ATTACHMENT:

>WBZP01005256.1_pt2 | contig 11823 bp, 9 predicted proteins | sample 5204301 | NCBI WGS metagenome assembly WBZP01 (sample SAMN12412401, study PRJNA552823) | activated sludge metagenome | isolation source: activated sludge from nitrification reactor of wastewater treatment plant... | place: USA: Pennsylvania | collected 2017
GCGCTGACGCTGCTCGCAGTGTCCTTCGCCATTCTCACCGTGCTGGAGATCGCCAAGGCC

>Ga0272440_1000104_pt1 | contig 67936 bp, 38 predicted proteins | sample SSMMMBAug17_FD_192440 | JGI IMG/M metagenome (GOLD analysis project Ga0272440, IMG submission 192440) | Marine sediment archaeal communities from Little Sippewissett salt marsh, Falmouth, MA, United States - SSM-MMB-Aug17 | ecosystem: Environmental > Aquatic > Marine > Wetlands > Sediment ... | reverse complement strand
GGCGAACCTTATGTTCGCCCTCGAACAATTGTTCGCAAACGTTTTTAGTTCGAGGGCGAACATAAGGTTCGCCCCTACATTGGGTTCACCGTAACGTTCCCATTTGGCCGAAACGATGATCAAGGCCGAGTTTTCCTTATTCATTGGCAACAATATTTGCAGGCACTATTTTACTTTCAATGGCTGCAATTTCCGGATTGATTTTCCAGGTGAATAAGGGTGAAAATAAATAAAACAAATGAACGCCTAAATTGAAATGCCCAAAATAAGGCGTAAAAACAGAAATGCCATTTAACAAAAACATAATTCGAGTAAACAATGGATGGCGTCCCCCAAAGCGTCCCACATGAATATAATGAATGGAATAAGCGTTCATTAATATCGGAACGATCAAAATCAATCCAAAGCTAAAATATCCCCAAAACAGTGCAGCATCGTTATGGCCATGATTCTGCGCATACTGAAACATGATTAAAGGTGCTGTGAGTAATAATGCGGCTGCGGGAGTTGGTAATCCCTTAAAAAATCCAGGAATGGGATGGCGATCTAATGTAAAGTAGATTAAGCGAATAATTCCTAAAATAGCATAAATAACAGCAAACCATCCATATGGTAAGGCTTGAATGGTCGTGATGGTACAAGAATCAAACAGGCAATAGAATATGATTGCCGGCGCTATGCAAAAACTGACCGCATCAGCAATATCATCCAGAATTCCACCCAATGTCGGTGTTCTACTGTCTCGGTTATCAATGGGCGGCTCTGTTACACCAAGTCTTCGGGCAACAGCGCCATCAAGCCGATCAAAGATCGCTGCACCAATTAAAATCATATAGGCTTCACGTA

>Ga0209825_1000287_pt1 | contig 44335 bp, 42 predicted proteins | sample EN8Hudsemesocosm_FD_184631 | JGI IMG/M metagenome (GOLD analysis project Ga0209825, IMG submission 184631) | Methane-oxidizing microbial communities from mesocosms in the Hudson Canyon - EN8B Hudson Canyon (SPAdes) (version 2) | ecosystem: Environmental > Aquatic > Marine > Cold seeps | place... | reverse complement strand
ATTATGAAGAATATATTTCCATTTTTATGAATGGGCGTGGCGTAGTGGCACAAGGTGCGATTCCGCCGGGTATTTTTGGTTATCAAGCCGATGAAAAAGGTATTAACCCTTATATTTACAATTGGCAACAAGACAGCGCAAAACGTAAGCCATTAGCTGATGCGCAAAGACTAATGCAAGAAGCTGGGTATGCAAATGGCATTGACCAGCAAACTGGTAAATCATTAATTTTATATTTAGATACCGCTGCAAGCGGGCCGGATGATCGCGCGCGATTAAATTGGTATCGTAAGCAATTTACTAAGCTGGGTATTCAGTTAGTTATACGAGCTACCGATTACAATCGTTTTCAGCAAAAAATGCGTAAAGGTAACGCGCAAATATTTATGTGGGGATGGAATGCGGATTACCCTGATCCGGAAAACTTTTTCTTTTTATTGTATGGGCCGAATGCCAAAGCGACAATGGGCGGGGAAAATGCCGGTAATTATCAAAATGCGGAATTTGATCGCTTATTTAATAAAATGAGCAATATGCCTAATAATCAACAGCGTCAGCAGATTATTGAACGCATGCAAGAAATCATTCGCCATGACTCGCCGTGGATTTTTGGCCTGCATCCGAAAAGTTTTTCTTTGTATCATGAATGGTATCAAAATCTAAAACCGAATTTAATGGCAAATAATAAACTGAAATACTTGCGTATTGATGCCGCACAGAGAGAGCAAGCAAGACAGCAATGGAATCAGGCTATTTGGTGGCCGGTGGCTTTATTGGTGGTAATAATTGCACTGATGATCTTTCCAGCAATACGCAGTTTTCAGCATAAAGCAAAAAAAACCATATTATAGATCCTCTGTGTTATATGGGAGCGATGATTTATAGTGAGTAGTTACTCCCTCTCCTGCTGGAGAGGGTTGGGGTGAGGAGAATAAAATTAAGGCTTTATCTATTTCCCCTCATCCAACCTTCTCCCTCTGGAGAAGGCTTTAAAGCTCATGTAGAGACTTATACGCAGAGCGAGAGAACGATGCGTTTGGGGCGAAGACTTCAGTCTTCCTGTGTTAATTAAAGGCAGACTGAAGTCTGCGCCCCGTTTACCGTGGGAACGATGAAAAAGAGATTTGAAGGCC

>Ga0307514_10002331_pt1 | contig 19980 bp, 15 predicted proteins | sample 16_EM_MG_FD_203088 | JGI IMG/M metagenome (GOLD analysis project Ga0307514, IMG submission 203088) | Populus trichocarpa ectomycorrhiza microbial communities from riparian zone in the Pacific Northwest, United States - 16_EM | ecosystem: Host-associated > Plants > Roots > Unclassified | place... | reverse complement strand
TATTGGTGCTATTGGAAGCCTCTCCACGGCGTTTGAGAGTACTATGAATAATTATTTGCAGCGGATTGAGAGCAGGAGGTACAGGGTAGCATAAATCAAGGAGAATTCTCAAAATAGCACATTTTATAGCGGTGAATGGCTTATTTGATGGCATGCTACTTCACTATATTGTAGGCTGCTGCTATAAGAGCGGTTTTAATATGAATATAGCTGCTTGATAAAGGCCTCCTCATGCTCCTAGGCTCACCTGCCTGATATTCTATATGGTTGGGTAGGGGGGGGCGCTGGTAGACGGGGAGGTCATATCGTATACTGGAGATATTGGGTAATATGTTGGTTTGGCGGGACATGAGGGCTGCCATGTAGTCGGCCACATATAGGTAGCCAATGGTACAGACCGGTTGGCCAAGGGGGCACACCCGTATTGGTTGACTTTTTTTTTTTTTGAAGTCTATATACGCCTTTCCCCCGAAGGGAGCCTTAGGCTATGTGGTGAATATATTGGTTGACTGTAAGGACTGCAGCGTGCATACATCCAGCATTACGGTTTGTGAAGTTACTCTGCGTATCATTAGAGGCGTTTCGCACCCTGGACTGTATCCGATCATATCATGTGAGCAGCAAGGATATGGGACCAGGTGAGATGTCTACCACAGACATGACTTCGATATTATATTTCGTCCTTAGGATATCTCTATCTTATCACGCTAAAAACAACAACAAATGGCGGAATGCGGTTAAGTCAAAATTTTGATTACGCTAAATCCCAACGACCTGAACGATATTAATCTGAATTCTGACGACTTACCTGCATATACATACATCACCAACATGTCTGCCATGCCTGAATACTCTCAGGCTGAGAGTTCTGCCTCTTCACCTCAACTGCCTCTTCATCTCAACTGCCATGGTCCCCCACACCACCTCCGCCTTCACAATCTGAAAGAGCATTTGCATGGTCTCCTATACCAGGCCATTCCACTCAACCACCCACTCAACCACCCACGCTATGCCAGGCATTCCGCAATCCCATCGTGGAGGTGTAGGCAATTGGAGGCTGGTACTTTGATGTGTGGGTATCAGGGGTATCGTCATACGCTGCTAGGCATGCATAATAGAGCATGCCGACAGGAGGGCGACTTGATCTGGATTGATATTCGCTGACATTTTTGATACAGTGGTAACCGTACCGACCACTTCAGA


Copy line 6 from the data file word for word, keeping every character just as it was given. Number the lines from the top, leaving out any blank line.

ATTATGAAGAATATATTTCCATTTTTATGAATGGGCGTGGCGTAGTGGCACAAGGTGCGATTCCGCCGGGTATTTTTGGTTATCAAGCCGATGAAAAAGGTATTAACCCTTATATTTACAATTGGCAACAAGACAGCGCAAAACGTAAGCCATTAGCTGATGCGCAAAGACTAATGCAAGAAGCTGGGTATGCAAATGGCATTGACCAGCAAACTGGTAAATCATTAATTTTATATTTAGATACCGCTGCAAGCGGGCCGGATGATCGCGCGCGATTAAATTGGTATCGTAAGCAATTTACTAAGCTGGGTATTCAGTTAGTTATACGAGCTACCGATTACAATCGTTTTCAGCAAAAAATGCGTAAAGGTAACGCGCAAATATTTATGTGGGGATGGAATGCGGATTACCCTGATCCGGAAAACTTTTTCTTTTTATTGTATGGGCCGAATGCCAAAGCGACAATGGGCGGGGAAAATGCCGGTAATTATCAAAATGCGGAATTTGATCGCTTATTTAATAAAATGAGCAATATGCCTAATAATCAACAGCGTCAGCAGATTATTGAACGCATGCAAGAAATCATTCGCCATGACTCGCCGTGGATTTTTGGCCTGCATCCGAAAAGTTTTTCTTTGTATCATGAATGGTATCAAAATCTAAAACCGAATTTAATGGCAAATAATAAACTGAAATACTTGCGTATTGATGCCGCACAGAGAGAGCAAGCAAGACAGCAATGGAATCAGGCTATTTGGTGGCCGGTGGCTTTATTGGTGGTAATAATTGCACTGATGATCTTTCCAGCAATACGCAGTTTTCAGCATAAAGCAAAAAAAACCATATTATAGATCCTCTGTGTTATATGGGAGCGATGATTTATAGTGAGTAGTTACTCCCTCTCCTGCTGGAGAGGGTTGGGGTGAGGAGAATAAAATTAAGGCTTTATCTATTTCCCCTCATCCAACCTTCTCCCTCTGGAGAAGGCTTTAAAGCTCATGTAGAGACTTATACGCAGAGCGAGAGAACGATGCGTTTGGGGCGAAGACTTCAGTCTTCCTGTGTTAATTAAAGGCAGACTGAAGTCTGCGCCCCGTTTACCGTGGGAACGATGAAAAAGAGATTTGAAGGCC